Contact Tracing: COVID-19
As the individual states struggle to define how best to reopen in a manner that minimizes the renewed spread of the novel coronavirus/COVID-19, the subject of contact tracing has become a major focus. To aid in this effort, Apple and Google announced late last week a joint contact tracing project that would leverage Bluetooth technology to identify and selectively alert individuals who have been in close proximity to someone who tested positive for COVID-19. Once alerted, that user could self-isolate or seek testing. Individuals who are diagnosed with COVID-19 can self-report their diagnosis, and any users who have been in recent contact with that individual will receive a notification. Public health agencies would be responsible for checking and verifying test results provided by users in order to prevent spoofing or fabrication.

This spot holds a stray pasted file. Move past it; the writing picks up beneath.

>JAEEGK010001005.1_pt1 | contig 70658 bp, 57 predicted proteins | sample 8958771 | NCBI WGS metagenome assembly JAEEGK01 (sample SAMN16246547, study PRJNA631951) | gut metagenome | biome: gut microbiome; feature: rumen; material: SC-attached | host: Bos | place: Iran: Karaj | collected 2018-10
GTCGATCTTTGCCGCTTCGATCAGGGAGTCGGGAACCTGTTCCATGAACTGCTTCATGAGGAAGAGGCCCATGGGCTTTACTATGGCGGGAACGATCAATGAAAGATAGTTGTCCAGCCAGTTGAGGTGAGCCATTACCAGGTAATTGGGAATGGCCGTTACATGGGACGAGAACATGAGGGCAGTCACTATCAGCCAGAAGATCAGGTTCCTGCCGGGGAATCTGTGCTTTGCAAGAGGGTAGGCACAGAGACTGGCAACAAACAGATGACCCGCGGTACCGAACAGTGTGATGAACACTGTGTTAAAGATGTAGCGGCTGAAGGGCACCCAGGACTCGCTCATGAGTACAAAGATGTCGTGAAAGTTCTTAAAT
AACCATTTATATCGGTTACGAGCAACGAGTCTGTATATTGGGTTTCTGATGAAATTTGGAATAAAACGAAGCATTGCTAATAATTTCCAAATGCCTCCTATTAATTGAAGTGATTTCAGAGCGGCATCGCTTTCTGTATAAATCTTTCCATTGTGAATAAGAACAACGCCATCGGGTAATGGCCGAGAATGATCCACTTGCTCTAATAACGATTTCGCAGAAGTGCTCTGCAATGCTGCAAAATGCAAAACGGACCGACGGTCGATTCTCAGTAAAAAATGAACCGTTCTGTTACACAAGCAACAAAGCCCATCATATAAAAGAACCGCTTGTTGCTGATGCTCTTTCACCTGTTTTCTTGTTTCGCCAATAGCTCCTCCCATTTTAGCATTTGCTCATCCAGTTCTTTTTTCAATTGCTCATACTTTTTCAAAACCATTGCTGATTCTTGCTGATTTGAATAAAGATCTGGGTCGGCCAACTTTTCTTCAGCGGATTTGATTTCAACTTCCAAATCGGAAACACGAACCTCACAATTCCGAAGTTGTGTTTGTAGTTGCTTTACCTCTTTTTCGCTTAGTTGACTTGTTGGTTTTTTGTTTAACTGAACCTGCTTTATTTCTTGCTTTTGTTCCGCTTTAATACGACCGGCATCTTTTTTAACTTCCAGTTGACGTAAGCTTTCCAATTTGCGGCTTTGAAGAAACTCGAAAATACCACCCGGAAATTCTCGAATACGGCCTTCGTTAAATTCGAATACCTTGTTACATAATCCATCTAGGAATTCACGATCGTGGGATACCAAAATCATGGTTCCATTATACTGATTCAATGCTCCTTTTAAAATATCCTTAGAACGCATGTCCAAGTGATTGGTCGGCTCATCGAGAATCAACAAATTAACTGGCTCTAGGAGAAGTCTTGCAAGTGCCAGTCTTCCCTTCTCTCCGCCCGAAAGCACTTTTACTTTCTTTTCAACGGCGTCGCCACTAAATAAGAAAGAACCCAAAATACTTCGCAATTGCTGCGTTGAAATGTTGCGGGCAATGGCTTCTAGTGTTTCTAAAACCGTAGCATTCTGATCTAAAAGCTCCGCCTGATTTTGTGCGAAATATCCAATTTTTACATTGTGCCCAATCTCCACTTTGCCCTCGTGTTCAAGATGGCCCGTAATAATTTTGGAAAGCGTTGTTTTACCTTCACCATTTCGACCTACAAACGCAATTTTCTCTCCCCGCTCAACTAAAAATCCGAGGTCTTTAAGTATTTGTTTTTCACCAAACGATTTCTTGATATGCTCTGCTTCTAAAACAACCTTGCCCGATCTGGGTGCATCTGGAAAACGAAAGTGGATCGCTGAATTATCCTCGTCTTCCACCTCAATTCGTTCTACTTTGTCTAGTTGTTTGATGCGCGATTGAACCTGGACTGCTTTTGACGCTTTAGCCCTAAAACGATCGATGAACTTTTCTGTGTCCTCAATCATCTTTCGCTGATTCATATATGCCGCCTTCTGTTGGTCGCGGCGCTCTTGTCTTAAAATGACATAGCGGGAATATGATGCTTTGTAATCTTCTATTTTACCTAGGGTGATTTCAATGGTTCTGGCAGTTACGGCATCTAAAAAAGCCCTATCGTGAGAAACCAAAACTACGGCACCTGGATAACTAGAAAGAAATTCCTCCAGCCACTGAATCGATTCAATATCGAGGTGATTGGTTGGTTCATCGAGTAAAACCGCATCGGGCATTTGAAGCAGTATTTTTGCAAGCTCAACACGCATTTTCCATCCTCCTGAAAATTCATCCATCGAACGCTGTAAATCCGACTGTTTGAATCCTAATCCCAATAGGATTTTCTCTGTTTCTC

Contact tracing has long been “a central pillar” of traditional infectious disease control. It works by identifying everyone a sick person may have potentially exposed, with the goal of identifying newly infected individuals before they become infectious to others. Such tracing, for example, was instrumental during the 2014 Ebola outbreak in West Africa. As applied to a fast moving respiratory virus like SARS-CoV-2, however, traditional contact tracing by way of in-person interviews simply cannot keep pace. Hence, the need for a technological solution.